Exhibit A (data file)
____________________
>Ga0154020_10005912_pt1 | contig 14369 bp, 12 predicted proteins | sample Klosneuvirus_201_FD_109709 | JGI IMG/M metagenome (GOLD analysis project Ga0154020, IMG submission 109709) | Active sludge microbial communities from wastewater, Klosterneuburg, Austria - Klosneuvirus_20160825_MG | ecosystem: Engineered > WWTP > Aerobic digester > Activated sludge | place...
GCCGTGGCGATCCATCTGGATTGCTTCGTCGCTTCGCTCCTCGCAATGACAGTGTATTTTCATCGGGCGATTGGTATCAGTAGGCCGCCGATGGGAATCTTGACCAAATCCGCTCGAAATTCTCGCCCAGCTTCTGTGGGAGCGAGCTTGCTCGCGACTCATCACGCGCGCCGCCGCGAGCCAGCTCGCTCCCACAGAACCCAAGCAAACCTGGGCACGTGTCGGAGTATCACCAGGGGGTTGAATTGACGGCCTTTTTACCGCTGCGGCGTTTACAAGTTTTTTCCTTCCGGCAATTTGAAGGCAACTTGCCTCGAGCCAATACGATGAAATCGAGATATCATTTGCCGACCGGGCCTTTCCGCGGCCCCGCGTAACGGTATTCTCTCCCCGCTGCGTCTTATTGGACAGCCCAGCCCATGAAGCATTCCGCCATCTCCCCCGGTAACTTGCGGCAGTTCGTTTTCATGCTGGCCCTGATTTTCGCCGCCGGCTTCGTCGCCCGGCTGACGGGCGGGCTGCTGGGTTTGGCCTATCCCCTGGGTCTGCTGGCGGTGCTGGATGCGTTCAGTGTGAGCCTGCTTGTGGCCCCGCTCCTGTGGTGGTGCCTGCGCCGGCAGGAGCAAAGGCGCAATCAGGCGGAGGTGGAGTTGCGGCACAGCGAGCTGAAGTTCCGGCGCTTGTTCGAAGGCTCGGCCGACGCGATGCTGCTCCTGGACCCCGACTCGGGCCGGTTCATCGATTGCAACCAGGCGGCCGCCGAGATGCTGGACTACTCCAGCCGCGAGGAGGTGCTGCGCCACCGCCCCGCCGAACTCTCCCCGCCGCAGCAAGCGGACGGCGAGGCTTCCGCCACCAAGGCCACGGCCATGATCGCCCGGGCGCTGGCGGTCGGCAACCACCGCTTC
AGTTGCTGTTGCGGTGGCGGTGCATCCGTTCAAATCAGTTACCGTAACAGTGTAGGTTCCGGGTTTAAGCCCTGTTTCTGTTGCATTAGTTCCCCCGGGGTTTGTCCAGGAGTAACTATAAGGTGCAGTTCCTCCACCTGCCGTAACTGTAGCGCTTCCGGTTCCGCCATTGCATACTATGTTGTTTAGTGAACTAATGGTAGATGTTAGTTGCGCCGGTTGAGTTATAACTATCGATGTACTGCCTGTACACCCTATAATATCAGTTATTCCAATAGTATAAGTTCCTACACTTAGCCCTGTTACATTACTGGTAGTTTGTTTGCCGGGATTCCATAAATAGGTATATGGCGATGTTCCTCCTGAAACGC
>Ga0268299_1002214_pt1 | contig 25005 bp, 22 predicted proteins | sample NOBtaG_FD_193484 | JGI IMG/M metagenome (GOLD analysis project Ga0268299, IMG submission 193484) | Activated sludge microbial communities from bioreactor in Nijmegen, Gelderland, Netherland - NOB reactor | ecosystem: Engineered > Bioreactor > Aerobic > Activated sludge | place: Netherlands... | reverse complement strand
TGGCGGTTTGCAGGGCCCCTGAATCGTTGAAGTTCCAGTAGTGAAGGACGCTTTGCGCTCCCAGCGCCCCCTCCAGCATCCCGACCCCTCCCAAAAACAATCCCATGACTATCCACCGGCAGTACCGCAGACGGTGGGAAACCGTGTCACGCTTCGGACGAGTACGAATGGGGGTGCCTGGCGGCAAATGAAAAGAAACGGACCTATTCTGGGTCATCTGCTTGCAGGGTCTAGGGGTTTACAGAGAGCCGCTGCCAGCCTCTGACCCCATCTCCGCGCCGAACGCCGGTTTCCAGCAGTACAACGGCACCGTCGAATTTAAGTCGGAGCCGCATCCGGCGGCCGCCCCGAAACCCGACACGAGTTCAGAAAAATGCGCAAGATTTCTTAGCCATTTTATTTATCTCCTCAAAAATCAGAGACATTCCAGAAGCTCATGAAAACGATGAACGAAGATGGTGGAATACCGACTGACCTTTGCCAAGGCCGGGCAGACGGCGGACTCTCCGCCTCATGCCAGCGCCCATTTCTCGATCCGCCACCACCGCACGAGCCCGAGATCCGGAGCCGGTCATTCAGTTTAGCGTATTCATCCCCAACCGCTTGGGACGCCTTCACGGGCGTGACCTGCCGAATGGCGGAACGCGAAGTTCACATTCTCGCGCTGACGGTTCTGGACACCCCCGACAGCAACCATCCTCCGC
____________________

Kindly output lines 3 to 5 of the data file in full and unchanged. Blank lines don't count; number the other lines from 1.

AGTTGCTGTTGCGGTGGCGGTGCATCCGTTCAAATCAGTTACCGTAACAGTGTAGGTTCCGGGTTTAAGCCCTGTTTCTGTTGCATTAGTTCCCCCGGGGTTTGTCCAGGAGTAACTATAAGGTGCAGTTCCTCCACCTGCCGTAACTGTAGCGCTTCCGGTTCCGCCATTGCATACTATGTTGTTTAGTGAACTAATGGTAGATGTTAGTTGCGCCGGTTGAGTTATAACTATCGATGTACTGCCTGTACACCCTATAATATCAGTTATTCCAATAGTATAAGTTCCTACACTTAGCCCTGTTACATTACTGGTAGTTTGTTTGCCGGGATTCCATAAATAGGTATATGGCGATGTTCCTCCTGAAACGC
>Ga0268299_1002214_pt1 | contig 25005 bp, 22 predicted proteins | sample NOBtaG_FD_193484 | JGI IMG/M metagenome (GOLD analysis project Ga0268299, IMG submission 193484) | Activated sludge microbial communities from bioreactor in Nijmegen, Gelderland, Netherland - NOB reactor | ecosystem: Engineered > Bioreactor > Aerobic > Activated sludge | place: Netherlands... | reverse complement strand
TGGCGGTTTGCAGGGCCCCTGAATCGTTGAAGTTCCAGTAGTGAAGGACGCTTTGCGCTCCCAGCGCCCCCTCCAGCATCCCGACCCCTCCCAAAAACAATCCCATGACTATCCACCGGCAGTACCGCAGACGGTGGGAAACCGTGTCACGCTTCGGACGAGTACGAATGGGGGTGCCTGGCGGCAAATGAAAAGAAACGGACCTATTCTGGGTCATCTGCTTGCAGGGTCTAGGGGTTTACAGAGAGCCGCTGCCAGCCTCTGACCCCATCTCCGCGCCGAACGCCGGTTTCCAGCAGTACAACGGCACCGTCGAATTTAAGTCGGAGCCGCATCCGGCGGCCGCCCCGAAACCCGACACGAGTTCAGAAAAATGCGCAAGATTTCTTAGCCATTTTATTTATCTCCTCAAAAATCAGAGACATTCCAGAAGCTCATGAAAACGATGAACGAAGATGGTGGAATACCGACTGACCTTTGCCAAGGCCGGGCAGACGGCGGACTCTCCGCCTCATGCCAGCGCCCATTTCTCGATCCGCCACCACCGCACGAGCCCGAGATCCGGAGCCGGTCATTCAGTTTAGCGTATTCATCCCCAACCGCTTGGGACGCCTTCACGGGCGTGACCTGCCGAATGGCGGAACGCGAAGTTCACATTCTCGCGCTGACGGTTCTGGACACCCCCGACAGCAACCATCCTCCGC